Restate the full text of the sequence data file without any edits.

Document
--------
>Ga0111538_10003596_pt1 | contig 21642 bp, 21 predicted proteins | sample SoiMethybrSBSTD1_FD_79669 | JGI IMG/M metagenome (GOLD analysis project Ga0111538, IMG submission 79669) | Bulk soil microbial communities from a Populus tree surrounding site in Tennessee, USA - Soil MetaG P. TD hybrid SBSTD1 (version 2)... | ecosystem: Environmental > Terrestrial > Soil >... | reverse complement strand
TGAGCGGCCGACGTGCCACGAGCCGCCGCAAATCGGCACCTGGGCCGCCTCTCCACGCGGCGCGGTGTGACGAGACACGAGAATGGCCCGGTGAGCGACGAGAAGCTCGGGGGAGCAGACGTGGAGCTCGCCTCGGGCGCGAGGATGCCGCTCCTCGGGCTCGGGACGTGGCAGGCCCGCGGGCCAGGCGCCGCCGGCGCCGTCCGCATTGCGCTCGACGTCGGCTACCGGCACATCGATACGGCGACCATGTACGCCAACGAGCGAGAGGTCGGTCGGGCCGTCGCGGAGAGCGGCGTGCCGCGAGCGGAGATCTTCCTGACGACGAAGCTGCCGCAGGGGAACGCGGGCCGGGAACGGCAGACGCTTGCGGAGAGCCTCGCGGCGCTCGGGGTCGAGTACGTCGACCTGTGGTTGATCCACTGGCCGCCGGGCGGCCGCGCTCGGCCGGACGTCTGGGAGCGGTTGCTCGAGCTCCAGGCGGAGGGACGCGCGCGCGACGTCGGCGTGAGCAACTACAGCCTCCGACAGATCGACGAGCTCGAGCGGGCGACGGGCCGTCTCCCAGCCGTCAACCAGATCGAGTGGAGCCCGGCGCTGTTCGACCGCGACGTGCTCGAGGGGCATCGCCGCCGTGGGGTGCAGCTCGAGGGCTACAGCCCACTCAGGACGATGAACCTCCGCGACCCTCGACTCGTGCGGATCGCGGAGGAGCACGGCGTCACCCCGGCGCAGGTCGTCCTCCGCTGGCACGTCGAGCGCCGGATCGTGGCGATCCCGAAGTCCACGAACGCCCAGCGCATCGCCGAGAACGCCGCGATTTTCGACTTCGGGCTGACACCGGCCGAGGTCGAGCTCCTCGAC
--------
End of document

>Ga0111538_10003596_pt1 | contig 21642 bp, 21 predicted proteins | sample SoiMethybrSBSTD1_FD_79669 | JGI IMG/M metagenome (GOLD analysis project Ga0111538, IMG submission 79669) | Bulk soil microbial communities from a Populus tree surrounding site in Tennessee, USA - Soil MetaG P. TD hybrid SBSTD1 (version 2)... | ecosystem: Environmental > Terrestrial > Soil >... | reverse complement strand
TGAGCGGCCGACGTGCCACGAGCCGCCGCAAATCGGCACCTGGGCCGCCTCTCCACGCGGCGCGGTGTGACGAGACACGAGAATGGCCCGGTGAGCGACGAGAAGCTCGGGGGAGCAGACGTGGAGCTCGCCTCGGGCGCGAGGATGCCGCTCCTCGGGCTCGGGACGTGGCAGGCCCGCGGGCCAGGCGCCGCCGGCGCCGTCCGCATTGCGCTCGACGTCGGCTACCGGCACATCGATACGGCGACCATGTACGCCAACGAGCGAGAGGTCGGTCGGGCCGTCGCGGAGAGCGGCGTGCCGCGAGCGGAGATCTTCCTGACGACGAAGCTGCCGCAGGGGAACGCGGGCCGGGAACGGCAGACGCTTGCGGAGAGCCTCGCGGCGCTCGGGGTCGAGTACGTCGACCTGTGGTTGATCCACTGGCCGCCGGGCGGCCGCGCTCGGCCGGACGTCTGGGAGCGGTTGCTCGAGCTCCAGGCGGAGGGACGCGCGCGCGACGTCGGCGTGAGCAACTACAGCCTCCGACAGATCGACGAGCTCGAGCGGGCGACGGGCCGTCTCCCAGCCGTCAACCAGATCGAGTGGAGCCCGGCGCTGTTCGACCGCGACGTGCTCGAGGGGCATCGCCGCCGTGGGGTGCAGCTCGAGGGCTACAGCCCACTCAGGACGATGAACCTCCGCGACCCTCGACTCGTGCGGATCGCGGAGGAGCACGGCGTCACCCCGGCGCAGGTCGTCCTCCGCTGGCACGTCGAGCGCCGGATCGTGGCGATCCCGAAGTCCACGAACGCCCAGCGCATCGCCGAGAACGCCGCGATTTTCGACTTCGGGCTGACACCGGCCGAGGTCGAGCTCCTCGAC